4.1 Ice production with and without waves, sensitivity to wave amplitude and comparison with measurements
The main characteristics of ice production in the no-wave and wave simulations are summarized in Table 3. The most striking feature is the difference of 4 orders of magnitude between the overall mean ice-crystal concentrations (Nice) in the simulations with and without gravity waves, which results from waves triggering more nucleation events and generating larger cooling rates than the mere slow ascent in the TTL. The large difference between the mean and median ice concentrations in the W simulations also indicates that the largest concentrations are associated with a relatively small number of events. The condensed mass in the W simulation is increased by a factor ∼100 only with respect to that in the NW simulation, since ice crystals are of smaller sizes when wave perturbations are included. The overall cloud fraction, defined here as the fraction of time where in at least one parcel per column, is zero in the NW simulation and almost 100 % in the W simulation.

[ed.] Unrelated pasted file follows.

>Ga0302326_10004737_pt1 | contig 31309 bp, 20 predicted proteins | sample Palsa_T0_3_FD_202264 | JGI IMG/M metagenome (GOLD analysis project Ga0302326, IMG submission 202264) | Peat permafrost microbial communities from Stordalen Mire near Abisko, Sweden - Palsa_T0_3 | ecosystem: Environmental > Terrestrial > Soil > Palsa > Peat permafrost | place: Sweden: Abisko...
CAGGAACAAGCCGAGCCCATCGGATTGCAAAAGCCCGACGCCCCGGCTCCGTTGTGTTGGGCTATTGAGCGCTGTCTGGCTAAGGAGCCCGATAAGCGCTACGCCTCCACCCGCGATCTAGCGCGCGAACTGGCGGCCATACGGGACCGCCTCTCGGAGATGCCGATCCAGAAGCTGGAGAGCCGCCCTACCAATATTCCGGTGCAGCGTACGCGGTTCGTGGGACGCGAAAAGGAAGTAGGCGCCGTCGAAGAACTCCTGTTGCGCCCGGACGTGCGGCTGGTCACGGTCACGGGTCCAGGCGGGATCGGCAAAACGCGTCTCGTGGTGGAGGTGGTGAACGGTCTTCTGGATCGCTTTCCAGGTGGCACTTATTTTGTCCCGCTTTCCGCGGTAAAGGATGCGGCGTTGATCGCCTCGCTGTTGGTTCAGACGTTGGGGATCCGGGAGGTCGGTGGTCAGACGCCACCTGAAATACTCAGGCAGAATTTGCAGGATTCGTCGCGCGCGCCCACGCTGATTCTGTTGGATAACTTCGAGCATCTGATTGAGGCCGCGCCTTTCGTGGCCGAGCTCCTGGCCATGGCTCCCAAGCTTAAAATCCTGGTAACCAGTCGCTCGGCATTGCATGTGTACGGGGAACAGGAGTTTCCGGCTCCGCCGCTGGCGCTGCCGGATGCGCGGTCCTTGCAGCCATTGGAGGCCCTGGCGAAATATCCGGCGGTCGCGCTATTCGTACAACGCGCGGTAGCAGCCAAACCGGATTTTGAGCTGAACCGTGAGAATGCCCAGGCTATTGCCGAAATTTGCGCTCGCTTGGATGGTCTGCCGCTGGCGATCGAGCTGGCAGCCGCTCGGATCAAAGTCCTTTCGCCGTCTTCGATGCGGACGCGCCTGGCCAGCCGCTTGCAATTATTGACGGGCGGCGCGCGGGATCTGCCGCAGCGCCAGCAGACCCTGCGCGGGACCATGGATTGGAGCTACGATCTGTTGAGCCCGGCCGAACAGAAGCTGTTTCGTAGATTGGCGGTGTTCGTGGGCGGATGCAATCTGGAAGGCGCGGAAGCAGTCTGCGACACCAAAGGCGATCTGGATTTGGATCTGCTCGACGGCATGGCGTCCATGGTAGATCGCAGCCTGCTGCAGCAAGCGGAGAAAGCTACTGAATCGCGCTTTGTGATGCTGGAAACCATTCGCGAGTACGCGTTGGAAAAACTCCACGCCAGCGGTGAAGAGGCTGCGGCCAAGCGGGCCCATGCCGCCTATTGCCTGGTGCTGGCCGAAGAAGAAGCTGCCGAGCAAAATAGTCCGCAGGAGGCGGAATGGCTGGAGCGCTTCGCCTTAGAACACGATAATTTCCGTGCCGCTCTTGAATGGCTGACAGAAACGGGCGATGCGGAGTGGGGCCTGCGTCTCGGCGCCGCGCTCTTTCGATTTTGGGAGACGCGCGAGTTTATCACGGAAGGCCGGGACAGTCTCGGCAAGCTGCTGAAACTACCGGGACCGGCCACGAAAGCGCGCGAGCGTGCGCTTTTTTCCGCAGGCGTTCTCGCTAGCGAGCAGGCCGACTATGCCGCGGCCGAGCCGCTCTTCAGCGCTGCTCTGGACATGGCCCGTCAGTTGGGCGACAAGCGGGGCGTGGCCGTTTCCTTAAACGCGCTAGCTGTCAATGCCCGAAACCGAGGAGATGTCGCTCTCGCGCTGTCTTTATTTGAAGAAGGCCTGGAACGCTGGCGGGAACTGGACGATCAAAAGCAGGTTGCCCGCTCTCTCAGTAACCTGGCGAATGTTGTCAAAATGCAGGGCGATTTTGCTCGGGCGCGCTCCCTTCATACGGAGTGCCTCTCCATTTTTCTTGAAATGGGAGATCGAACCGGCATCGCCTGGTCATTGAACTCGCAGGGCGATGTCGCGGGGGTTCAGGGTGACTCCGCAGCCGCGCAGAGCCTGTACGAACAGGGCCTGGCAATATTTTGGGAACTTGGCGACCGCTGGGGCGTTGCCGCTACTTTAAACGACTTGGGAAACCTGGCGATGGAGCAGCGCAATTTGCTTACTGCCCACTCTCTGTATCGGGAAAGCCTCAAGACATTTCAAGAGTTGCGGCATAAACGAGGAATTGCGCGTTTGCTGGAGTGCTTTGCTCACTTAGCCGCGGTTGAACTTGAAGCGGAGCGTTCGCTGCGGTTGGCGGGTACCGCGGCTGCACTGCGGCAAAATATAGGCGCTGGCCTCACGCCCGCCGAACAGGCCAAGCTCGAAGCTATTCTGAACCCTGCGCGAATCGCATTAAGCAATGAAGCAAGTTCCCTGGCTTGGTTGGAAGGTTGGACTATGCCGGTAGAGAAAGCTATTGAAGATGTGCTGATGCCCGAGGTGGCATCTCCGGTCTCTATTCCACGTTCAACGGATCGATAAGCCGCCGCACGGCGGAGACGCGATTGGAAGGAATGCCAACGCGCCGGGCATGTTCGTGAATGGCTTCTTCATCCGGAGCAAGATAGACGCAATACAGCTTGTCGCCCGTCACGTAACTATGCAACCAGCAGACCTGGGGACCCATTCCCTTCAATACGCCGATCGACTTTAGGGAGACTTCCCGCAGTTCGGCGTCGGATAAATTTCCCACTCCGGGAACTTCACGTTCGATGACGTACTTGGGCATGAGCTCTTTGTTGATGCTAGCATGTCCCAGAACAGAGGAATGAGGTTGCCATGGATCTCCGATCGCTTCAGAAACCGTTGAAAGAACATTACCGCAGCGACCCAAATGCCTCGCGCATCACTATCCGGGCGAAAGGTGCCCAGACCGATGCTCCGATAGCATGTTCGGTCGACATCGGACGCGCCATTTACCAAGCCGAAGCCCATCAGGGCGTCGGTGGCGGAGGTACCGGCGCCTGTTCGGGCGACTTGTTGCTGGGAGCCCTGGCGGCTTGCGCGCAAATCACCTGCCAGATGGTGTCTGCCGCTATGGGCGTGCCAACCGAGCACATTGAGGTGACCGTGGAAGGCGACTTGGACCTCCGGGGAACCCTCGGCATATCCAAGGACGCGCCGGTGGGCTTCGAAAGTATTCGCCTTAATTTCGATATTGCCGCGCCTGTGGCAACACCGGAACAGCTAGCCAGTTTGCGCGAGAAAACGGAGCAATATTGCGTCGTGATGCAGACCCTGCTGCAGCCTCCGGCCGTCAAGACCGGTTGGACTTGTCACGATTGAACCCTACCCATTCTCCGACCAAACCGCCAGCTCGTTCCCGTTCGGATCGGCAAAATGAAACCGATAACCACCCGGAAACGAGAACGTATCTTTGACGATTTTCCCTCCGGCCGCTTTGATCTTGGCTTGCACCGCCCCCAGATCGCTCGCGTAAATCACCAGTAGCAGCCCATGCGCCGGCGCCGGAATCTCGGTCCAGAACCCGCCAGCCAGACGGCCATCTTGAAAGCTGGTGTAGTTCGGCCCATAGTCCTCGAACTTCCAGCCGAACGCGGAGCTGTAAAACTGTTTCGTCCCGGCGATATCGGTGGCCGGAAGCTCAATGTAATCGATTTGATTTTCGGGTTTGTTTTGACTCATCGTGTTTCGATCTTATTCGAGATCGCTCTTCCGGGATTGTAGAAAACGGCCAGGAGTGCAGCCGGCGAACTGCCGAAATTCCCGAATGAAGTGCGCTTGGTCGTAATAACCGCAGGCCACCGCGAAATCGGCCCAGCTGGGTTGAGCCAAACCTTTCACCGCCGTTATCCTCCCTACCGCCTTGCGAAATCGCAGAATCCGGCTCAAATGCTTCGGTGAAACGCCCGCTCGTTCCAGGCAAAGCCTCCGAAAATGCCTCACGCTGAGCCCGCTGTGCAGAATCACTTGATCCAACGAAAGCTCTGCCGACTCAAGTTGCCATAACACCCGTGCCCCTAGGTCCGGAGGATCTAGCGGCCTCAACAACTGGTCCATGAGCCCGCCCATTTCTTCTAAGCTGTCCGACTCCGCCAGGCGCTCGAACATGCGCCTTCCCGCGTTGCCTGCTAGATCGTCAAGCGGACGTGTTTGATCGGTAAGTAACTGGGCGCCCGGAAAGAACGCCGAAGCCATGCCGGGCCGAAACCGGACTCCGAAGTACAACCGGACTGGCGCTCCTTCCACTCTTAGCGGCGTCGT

Varying the standard deviations of wave disturbances produces the expected effect on ice production. The ice concentration, mass, and cloud fraction increase with increased wave temperature fluctuations, while the mean crystal size decreases due to increased nucleation/growth quenching. Yet, the ice concentration and mass, as well as the cloud fraction, exhibit a very strong sensitivity to wave amplitudes, while on the other hand, the mean ice-crystal size varies by less than a factor 2 among all the wave simulations.